[TowerTalk] w7ekb & ground rods
marsh at ka5m.net
Mon Jan 19 16:58:46 EST 2015
I've just got to ask - who were the "experts" who said adding two (2) more
"radios" (sic) would help?
From: TowerTalk [mailto:towertalk-bounces at contesting.com] On Behalf Of Brian
Sent: Monday, January 19, 2015 3:54 PM
To: Jim Lux
Cc: towertalk at contesting.com
Subject: Re: [TowerTalk] w7ekb & ground rods
910 micro Henry sounds like a very useful loading coil to me!! I have had no
difficulty using a ground rod as a counterpoise to my vertical. In fact it's
done extremely well. I added two radios because the experts said it would
make it work better. It didn't.
Best regards - Brian Carling
AF4K Crystals Co.
117 Sterling Pine St.
Sanford, FL 32773
Tel: +USA 321-262-5471
> On Jan 19, 2015, at 12:15 PM, Jim Lux <jimlux at earthlink.net> wrote:
>> On 1/19/15 8:45 AM, Ken wrote:
>> It seems to me that the ground above my rock layer (@ 36-40") gets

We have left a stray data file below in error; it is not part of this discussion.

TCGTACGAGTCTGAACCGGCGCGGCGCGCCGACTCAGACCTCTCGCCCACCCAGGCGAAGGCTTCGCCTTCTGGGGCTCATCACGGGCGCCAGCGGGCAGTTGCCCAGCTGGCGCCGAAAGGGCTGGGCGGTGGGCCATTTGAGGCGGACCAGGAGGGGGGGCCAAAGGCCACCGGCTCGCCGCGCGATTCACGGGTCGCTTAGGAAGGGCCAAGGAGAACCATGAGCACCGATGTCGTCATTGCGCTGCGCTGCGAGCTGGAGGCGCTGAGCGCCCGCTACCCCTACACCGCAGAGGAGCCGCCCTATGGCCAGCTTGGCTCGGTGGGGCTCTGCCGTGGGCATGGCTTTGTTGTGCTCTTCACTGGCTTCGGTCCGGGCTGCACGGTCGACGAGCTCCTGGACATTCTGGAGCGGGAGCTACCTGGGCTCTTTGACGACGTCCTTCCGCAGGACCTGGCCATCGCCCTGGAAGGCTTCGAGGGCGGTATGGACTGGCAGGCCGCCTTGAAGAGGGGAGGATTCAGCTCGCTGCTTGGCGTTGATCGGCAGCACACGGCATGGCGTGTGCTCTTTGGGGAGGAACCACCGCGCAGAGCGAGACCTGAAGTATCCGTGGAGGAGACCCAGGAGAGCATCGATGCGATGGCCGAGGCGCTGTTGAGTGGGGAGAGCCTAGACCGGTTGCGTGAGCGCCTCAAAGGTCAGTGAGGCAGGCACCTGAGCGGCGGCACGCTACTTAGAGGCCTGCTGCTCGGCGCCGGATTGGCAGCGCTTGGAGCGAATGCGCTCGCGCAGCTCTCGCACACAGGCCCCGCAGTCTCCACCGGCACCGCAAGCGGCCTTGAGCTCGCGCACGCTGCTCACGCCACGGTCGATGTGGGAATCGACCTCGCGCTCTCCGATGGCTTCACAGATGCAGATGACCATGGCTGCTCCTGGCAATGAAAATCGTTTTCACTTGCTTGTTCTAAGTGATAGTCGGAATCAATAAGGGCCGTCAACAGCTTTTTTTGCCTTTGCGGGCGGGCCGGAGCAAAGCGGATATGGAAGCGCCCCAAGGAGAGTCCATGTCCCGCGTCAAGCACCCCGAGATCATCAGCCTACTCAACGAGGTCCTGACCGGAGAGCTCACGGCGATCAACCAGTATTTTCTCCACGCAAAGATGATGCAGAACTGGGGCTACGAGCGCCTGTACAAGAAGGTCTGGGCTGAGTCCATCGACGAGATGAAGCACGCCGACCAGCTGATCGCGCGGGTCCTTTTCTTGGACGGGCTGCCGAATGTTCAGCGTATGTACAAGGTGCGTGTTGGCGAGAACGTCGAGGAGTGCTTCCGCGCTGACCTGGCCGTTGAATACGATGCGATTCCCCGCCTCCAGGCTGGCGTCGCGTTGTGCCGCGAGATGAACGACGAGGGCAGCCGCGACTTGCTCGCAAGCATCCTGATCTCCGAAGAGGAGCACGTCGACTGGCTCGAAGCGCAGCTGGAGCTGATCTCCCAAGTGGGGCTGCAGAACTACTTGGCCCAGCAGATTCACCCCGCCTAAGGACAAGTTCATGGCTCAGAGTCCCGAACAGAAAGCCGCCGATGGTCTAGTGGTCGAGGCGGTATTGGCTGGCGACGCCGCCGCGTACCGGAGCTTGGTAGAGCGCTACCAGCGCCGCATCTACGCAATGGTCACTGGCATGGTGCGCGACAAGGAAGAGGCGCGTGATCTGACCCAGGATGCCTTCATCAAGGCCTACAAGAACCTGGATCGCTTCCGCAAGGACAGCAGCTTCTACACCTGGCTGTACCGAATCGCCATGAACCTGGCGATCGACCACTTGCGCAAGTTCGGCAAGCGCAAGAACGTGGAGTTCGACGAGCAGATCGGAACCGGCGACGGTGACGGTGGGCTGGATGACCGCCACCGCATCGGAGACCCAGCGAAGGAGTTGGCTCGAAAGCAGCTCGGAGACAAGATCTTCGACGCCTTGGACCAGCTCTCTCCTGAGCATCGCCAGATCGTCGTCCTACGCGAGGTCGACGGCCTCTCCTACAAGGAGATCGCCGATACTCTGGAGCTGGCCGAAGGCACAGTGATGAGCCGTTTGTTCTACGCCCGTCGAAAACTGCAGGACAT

really dry during the summer. Does that dry dirt have enough conductivity
to be useful? I do not know the answer to that question.
>> Are there different answers depending on why we have the ground rod? (RF
ground, power line ground, or lightning protection)
> ground rods make terrible RF grounds, in general (where RF is HF and up):
skin effect means that wires and rods have high ac resistance. (skin depth
in copper at 10 MHz is about 0.8 mils/0.02 mm.)
> They also have significant series L (1 microhenry/meter for a wire.. so a
30 foot run to the rod is a 10 uH inductor, that's 600 ohms reactive
> Rods are really for electrical safety ground and/or lightning ground. And
they don't work all that well for that, unless deployed in large numbers.
The advantage of a rod is that it's easy to install by driving, but as an
electrical connection to the earth, it's just not that wonderful: the
surface area is quite small (8 foot rod, 1" in diameter is only 300 square
inches. You could probably do better, electrically, by burying a 1 foot
square plate (288 square inches).
> Rods are also used in phone and power line applications.. you drive a rod
at every pole (or wrap the ground wire around the foot of the pole when
planting it). Even if any one rod has crummy characteristics, there's lots
of other rods in the circuit to help establish the common voltage reference
and provide a fault current return. I've had telco installers drive a new
rod next to the existing rods on the general principle that at least they
knew the new rod was in good condition: faster to just do a new rod than to
test the existing one.
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